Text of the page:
New Books Network

Lawrence Wittner, “Confronting the Bomb: A Short History of the World Nuclear Disarmament Movement” (Stanford UP, 2009)
In 1983, when I was in college, I participated in something called a “Die-In.” A group of us set up crosses on the commons and threw ourselves on the ground as if we were dead. The idea, such as it was, was to suggest that nuclear weapons were bad and... Read More
Peter Mancall, “Fatal Journey: The Final Expedition of Henry Hudson” (Basic Books, 2009)
You’ve probably heard of the Hudson River, and you may have even heard of Hudson Bay. But have you ever heard of Henry Hudson? Well you should, and now thanks to Peter Mancall‘s page-turning Fatal Journey: The Final Expedition of Henry Hudson (Basic Books, 2009) you can. And very pleasurably... Read More
Kevin Kenny, “Peaceable Kingdom Lost: The Paxton Boys and the Destruction of William Penn’s Holy Experiment” (Oxford UP, 2009)
It’s hard to be a Christian. It’s even harder to be a good Christian. But being a good Christian on the frontier of Pennsylvania in the eighteenth century seems to have been next to impossible. That’s one possible gloss of Kevin Kenny‘s eye-opening new book Peaceable Kingdom Lost. The Paxton... Read More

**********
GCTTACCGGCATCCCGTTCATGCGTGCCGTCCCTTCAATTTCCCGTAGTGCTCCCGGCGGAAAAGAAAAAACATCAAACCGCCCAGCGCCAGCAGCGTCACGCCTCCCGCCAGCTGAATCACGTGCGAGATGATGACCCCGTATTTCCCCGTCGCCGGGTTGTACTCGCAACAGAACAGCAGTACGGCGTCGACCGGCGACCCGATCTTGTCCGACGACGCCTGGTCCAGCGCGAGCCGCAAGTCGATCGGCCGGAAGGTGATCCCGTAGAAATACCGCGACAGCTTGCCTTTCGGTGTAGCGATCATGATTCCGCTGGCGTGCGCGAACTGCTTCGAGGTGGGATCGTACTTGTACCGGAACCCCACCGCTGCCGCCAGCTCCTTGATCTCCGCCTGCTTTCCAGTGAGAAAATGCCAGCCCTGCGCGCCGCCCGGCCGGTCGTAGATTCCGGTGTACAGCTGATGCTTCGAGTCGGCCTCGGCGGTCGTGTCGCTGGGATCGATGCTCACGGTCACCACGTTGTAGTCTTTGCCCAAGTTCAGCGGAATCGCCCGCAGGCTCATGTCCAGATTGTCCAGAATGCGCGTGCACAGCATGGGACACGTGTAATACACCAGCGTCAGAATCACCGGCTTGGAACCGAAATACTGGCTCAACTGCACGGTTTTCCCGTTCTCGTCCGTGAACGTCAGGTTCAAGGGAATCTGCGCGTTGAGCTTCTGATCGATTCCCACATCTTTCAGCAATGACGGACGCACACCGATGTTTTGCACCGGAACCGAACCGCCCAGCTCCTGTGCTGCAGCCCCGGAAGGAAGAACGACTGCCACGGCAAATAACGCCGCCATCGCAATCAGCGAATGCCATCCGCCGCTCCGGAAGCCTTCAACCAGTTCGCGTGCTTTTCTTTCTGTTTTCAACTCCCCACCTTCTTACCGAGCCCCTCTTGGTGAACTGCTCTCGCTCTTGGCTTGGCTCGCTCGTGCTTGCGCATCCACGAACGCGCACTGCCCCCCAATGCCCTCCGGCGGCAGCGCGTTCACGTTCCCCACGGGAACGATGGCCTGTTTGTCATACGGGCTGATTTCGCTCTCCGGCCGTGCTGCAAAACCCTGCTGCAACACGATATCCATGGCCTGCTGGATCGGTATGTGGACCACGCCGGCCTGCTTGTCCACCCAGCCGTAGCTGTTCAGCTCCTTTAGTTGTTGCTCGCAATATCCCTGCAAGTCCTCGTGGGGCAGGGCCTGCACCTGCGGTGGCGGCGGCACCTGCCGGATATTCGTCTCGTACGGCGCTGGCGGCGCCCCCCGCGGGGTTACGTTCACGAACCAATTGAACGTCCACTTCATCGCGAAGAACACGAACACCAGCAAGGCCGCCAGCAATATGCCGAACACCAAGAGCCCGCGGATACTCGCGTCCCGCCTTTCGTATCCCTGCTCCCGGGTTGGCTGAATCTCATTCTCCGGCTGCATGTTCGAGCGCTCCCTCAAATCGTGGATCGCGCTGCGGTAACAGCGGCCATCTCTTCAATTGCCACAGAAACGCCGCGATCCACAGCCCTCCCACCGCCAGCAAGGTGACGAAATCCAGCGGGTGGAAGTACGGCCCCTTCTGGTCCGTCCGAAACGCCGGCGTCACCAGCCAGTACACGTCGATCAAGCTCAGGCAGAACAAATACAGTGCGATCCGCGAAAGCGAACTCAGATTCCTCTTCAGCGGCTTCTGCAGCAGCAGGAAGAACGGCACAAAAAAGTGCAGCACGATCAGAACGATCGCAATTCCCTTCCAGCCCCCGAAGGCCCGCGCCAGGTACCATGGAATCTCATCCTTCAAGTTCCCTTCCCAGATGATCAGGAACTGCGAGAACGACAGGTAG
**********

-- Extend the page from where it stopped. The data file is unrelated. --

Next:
Nick Reding, “Methland: The Death and Life of an American Small Town” (Bloomsbury, 2009)
In 1980 I left Kansas to go to college in Iowa. A lot of things caught my attention about Iowa, for example, that the people really are very nice. I also noticed that there were a lot of drugs. One of them was “crystal methamphetamine,” or “crystal meth” for short.... Read More
Alexander Watson, “Enduring the Great War: Combat, Morale and Collapse in the German and British Armies, 1914-1918” (Cambridge UP, 2008)
It’s a question I’ve long asked myself: Why and how did common soldiers fight for so long in the First World War? The conditions were awful, death was all around, and there was no real hope of a “breakthrough” that might bring victory. It was simply one long hard slog... Read More
Leslie Schwalm, “Emancipation’s Diaspora: Race and Reconstruction in the Upper Midwest” (University of North Carolina Press, 2009)
You’ve heard of “Reconstruction,” that is, the reform of the South after the Civil War. But have you heard of “Northern Reconstruction?” Probably not. I hadn’t either until I read Leslie Schwalm’s superb new book Emancipation’s Diaspora: Race and Reconstruction in the Upper Midwest (University of North Carolina Press, 2009).... Read More
Charles Postel, “The Populist Vision” (Oxford UP, 2007)
Ever wonder where the term “populist” came from? It came from “Populism,” a nineteenth/early twentieth-century American political movement. Of course the Populists weren’t really the “Populists,” they were the “People’s Party.” But even that isn’t a very good description. It would be better to call them the “Farmers’ Party,” because... Read More